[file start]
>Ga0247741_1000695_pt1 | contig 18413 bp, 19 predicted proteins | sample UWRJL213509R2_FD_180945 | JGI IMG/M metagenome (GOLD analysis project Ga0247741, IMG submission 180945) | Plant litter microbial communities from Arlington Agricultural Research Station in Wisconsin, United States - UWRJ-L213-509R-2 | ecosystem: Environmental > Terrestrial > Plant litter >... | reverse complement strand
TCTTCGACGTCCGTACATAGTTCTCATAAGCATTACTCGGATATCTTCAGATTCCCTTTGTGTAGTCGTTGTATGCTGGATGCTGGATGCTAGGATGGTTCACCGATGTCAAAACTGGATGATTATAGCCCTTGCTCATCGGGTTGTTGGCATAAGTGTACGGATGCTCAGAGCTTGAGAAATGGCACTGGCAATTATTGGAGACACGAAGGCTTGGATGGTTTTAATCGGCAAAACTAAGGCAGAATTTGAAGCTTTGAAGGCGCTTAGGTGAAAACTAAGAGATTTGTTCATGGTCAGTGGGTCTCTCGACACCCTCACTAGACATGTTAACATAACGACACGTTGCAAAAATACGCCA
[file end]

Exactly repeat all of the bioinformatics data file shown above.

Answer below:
>Ga0247741_1000695_pt1 | contig 18413 bp, 19 predicted proteins | sample UWRJL213509R2_FD_180945 | JGI IMG/M metagenome (GOLD analysis project Ga0247741, IMG submission 180945) | Plant litter microbial communities from Arlington Agricultural Research Station in Wisconsin, United States - UWRJ-L213-509R-2 | ecosystem: Environmental > Terrestrial > Plant litter >... | reverse complement strand
TCTTCGACGTCCGTACATAGTTCTCATAAGCATTACTCGGATATCTTCAGATTCCCTTTGTGTAGTCGTTGTATGCTGGATGCTGGATGCTAGGATGGTTCACCGATGTCAAAACTGGATGATTATAGCCCTTGCTCATCGGGTTGTTGGCATAAGTGTACGGATGCTCAGAGCTTGAGAAATGGCACTGGCAATTATTGGAGACACGAAGGCTTGGATGGTTTTAATCGGCAAAACTAAGGCAGAATTTGAAGCTTTGAAGGCGCTTAGGTGAAAACTAAGAGATTTGTTCATGGTCAGTGGGTCTCTCGACACCCTCACTAGACATGTTAACATAACGACACGTTGCAAAAATACGCCA